them in a different folder. Not having to worry about the file
names is a big gain, the folder on the server will identify the
thumbs from the normal enlargements from the super sized ones.

3. Do consider - yeah I know, I risk being thumped again - some
handy html/css for pics and captions. There is no point in not
taking advantage of the fabulous inline-block css for creating
flexible pic/captions if you are going to have more than one pic
and caption per page, take advantage of the direction you are
going in. Get with the program as my daughter says!

Something like this is what I have done and it is terrific when
people have big wide screens, they often do not have to scroll.
They send me gifts (anyone want some stuffed Teddy Bears?)
because they are finally getting value from their monitor
investments.

This is roughly how for both thumbnail pages and medium
enlargement pages:

<style type="text/css" media="screen">
div {padding: 0; display: inline-block; margin: 1em 2em 1em 0;}
div div {padding: 0; margin: 0;}
div img {display: block; border: 2px ridge #ccc;}
</style>

<!-- support IE 6/7 -->
<!--[if lt IE 8]>
<style type="text/css">
div {
display: inline;
zoom: 1;
}
</style>
<![endif]-->

<div>
<img src="pics/big/...jpg" alt="">
<div style="width: picWidthpx">Caption...</div>
</div>

<div>
<img src="pics/big/...jpg" alt="">
<div style="width: picWidthpx">Caption...</div>
</div>

<div>
<img src="pics/big/...jpg" alt="">
<div style="width: picWidthpx">Caption...</div>
</div>

There are improvements you can add but this is the basic.

--
dorayme
 
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Jim S
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      12-17-2010
>>
>> Geddit?

>
> Yes, I ged the two alternatives you are wrestling with now. To
> avoid you coming over and thumping me, the pleasure of you being
> so honest in the threat being entertainment enough for me, I will
> venture forth on the matter with confidence.
>
> It does not matter if there is just one enlarged pic or just a
> few on a page, as long as the total loads fast. If you have 4 or
> 5 pics about 70K, these days, that is fair enough and you would
> do this if it is convenient. If a group of pics are related, it
> is a good reason, the user just can scroll, he or she will
> probably be looking at the first one while others load.
>
> There is *no firm rule* on this and it depends: in your case, I
> noticed that one of your pics was over 200k. If you are going to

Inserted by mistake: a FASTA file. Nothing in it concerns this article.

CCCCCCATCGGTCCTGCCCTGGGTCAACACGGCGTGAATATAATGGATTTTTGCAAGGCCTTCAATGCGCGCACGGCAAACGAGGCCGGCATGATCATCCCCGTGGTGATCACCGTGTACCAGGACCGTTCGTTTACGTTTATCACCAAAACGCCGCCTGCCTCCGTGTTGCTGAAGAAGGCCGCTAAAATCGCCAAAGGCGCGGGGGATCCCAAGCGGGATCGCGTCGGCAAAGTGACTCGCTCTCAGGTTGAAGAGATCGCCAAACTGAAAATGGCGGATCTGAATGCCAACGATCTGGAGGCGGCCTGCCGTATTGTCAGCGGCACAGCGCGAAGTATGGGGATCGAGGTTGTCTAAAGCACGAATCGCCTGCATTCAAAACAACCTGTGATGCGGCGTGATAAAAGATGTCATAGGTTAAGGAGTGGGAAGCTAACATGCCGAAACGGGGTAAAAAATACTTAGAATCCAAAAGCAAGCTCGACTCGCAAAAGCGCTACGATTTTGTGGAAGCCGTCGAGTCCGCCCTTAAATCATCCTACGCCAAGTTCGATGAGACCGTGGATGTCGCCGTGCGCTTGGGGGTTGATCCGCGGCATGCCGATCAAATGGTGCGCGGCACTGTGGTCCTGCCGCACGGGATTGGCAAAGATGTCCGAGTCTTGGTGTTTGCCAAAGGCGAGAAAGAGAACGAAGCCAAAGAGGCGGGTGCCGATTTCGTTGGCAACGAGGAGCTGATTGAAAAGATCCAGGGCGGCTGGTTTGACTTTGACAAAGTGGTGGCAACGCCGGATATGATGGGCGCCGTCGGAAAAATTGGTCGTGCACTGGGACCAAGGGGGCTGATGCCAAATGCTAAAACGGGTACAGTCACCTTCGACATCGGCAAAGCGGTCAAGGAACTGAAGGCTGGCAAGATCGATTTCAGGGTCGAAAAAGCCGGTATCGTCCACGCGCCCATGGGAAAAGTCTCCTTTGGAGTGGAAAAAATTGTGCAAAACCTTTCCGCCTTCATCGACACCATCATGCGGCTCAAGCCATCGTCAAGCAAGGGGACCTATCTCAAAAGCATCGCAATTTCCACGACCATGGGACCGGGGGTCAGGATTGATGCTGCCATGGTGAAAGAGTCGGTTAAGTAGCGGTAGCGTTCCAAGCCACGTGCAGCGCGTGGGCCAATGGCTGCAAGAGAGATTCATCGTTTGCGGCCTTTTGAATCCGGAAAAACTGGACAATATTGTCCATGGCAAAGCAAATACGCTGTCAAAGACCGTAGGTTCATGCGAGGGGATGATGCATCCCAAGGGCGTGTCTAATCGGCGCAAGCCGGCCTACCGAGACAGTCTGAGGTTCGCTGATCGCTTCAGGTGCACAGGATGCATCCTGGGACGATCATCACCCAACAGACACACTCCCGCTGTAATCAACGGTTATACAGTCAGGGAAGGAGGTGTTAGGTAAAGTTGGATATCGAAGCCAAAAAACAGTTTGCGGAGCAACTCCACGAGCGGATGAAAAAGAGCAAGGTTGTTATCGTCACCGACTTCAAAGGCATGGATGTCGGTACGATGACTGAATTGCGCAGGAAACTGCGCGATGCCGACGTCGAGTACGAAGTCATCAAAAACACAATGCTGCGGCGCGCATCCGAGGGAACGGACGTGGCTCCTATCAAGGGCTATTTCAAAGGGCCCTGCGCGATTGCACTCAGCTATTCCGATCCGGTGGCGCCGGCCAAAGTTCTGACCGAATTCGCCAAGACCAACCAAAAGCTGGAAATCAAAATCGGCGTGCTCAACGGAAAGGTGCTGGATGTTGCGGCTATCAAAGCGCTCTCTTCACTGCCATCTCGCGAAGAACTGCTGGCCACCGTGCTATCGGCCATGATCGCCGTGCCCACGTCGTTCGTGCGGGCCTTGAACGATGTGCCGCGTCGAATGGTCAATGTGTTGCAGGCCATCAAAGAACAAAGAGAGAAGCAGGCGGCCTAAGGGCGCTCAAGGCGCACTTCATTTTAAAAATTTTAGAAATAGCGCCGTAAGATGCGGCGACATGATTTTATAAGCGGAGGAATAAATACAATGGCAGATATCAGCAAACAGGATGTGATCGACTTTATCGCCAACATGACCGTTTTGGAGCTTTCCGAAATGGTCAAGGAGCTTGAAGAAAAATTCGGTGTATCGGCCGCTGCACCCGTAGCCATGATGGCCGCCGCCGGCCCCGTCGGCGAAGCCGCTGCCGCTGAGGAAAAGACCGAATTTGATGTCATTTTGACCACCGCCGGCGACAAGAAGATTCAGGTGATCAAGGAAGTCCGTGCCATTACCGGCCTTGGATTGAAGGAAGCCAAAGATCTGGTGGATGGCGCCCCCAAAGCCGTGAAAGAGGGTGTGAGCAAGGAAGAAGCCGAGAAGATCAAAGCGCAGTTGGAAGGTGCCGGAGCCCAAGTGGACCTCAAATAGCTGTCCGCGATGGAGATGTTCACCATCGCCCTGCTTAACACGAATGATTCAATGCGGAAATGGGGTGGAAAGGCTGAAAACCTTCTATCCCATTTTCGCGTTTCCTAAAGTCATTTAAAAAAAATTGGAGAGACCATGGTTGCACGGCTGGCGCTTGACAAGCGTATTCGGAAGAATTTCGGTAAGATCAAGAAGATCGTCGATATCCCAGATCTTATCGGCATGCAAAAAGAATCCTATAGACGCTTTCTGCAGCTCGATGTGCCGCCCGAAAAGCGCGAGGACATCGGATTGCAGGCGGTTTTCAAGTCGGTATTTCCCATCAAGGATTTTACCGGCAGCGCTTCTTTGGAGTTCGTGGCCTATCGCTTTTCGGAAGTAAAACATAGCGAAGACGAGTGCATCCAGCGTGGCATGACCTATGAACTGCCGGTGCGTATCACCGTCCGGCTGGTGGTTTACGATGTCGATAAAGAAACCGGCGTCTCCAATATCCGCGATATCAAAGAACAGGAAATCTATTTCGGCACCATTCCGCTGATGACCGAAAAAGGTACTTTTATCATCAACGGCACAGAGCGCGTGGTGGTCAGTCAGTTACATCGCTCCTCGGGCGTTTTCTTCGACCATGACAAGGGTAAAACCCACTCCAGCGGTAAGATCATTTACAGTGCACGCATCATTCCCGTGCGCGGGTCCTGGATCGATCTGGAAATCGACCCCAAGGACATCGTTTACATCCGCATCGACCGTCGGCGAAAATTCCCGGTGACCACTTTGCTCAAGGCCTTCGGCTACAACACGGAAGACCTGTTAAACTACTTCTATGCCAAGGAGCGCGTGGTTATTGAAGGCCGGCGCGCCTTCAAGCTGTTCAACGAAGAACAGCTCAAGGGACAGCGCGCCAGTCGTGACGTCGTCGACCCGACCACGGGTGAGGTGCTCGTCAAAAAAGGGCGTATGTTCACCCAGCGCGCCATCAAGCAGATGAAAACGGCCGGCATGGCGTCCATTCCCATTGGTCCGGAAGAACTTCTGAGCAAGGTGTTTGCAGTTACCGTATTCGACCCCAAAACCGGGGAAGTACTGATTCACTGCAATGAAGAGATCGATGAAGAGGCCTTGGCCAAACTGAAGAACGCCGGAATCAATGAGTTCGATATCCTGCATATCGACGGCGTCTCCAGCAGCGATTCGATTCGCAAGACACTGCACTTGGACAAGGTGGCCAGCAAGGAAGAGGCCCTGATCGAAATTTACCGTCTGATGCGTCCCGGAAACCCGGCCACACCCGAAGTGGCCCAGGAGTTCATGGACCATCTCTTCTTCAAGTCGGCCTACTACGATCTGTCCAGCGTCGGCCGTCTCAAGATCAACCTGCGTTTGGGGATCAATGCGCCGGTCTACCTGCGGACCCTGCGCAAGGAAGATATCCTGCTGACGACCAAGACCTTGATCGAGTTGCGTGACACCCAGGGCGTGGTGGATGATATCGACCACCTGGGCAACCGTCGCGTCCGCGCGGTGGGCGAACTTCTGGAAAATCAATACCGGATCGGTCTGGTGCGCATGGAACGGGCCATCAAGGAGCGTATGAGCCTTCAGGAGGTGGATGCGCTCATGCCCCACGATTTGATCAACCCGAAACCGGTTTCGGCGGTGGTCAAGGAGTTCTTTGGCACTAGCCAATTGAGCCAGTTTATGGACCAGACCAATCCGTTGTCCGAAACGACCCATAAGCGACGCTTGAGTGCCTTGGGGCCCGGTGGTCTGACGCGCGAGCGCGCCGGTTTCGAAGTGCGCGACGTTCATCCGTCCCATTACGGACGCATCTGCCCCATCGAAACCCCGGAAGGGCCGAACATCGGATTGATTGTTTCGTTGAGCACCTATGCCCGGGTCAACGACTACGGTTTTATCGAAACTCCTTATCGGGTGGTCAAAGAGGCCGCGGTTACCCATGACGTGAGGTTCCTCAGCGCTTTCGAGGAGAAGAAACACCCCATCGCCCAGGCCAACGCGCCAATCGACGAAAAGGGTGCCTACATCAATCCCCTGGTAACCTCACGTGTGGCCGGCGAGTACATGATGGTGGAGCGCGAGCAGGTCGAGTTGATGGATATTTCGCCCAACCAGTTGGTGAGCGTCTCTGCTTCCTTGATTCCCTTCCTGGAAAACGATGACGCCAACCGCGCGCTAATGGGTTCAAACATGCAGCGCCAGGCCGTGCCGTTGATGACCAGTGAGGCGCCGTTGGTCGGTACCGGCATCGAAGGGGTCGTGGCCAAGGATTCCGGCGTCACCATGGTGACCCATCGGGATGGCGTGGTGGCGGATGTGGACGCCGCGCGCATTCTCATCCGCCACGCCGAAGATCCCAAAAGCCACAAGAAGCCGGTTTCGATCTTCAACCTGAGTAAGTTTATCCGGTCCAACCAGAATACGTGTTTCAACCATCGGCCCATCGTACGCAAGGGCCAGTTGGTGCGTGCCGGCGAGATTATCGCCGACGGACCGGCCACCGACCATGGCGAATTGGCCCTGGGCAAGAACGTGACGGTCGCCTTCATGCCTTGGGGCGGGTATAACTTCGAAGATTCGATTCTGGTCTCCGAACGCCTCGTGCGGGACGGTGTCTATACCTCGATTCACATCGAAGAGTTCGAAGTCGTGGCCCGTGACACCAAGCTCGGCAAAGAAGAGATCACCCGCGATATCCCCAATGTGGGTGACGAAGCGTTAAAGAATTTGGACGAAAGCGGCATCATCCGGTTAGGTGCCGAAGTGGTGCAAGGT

> prepare pics that big in file size, then that is an argument for
> not many, maybe just one on a page. That said, all the others
> look reasonable and I note you have improved in image preparation
> from years back.
>
> If you have a lot of related enlargements, consider making them
> not quite so large in px size (which brings down the file size)
> for the benefit of them being together on a page. Try not to have
> a whole MB on a page (as you do), that is getting a bit big but
> perhaps I am old fashioned.
>
> If big is very important, you can make each normal 350 to 600px
> enlargement a link to an even larger. No messing about: just make
> a folder called "biggest" and stick in your 800 to 1000px wide
> versions there on the server and simply link like:
>
> <a href="biggest/lighthouse.jpg" title="see a bigger version
> still if you like"><img src="big/lighthouse.jpg" alt=""></a>
>
> No need for any special page for the biggest, the browser will
> simply display the pic starting in top left corner. Most people
> would likely be satisfied with your 300 to 600px versions, the
> *biggest* just being an extra.
>
> Just btw, it is a very handy thing to have the different sizes in
> different folders because all the files can have the same names,
> a big saving in construction. It is also very handy in how it
> ties in with batch image prep. You start with the biggest, and
> instruct the image program to make smaller versions and to put
> them in a different folder. Not having to worry about the file
> names is a big gain, the folder on the server will identify the
> thumbs from the normal enlargements from the super sized ones.
>
> 3. Do consider - yeah I know, I risk being thumped again - some
> handy html/css for pics and captions. There is no point in not